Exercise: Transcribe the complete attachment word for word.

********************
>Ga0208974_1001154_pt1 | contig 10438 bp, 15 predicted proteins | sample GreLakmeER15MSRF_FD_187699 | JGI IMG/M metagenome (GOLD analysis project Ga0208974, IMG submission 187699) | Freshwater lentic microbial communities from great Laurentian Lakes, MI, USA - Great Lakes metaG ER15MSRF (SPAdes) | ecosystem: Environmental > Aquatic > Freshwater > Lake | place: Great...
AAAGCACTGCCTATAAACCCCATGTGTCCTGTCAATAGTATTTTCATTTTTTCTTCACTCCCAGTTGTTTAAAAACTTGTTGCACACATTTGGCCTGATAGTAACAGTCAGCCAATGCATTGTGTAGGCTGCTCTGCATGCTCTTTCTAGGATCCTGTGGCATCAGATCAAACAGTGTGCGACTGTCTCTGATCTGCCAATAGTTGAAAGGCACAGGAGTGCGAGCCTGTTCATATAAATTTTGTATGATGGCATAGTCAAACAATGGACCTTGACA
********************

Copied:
>Ga0208974_1001154_pt1 | contig 10438 bp, 15 predicted proteins | sample GreLakmeER15MSRF_FD_187699 | JGI IMG/M metagenome (GOLD analysis project Ga0208974, IMG submission 187699) | Freshwater lentic microbial communities from great Laurentian Lakes, MI, USA - Great Lakes metaG ER15MSRF (SPAdes) | ecosystem: Environmental > Aquatic > Freshwater > Lake | place: Great...
AAAGCACTGCCTATAAACCCCATGTGTCCTGTCAATAGTATTTTCATTTTTTCTTCACTCCCAGTTGTTTAAAAACTTGTTGCACACATTTGGCCTGATAGTAACAGTCAGCCAATGCATTGTGTAGGCTGCTCTGCATGCTCTTTCTAGGATCCTGTGGCATCAGATCAAACAGTGTGCGACTGTCTCTGATCTGCCAATAGTTGAAAGGCACAGGAGTGCGAGCCTGTTCATATAAATTTTGTATGATGGCATAGTCAAACAATGGACCTTGACA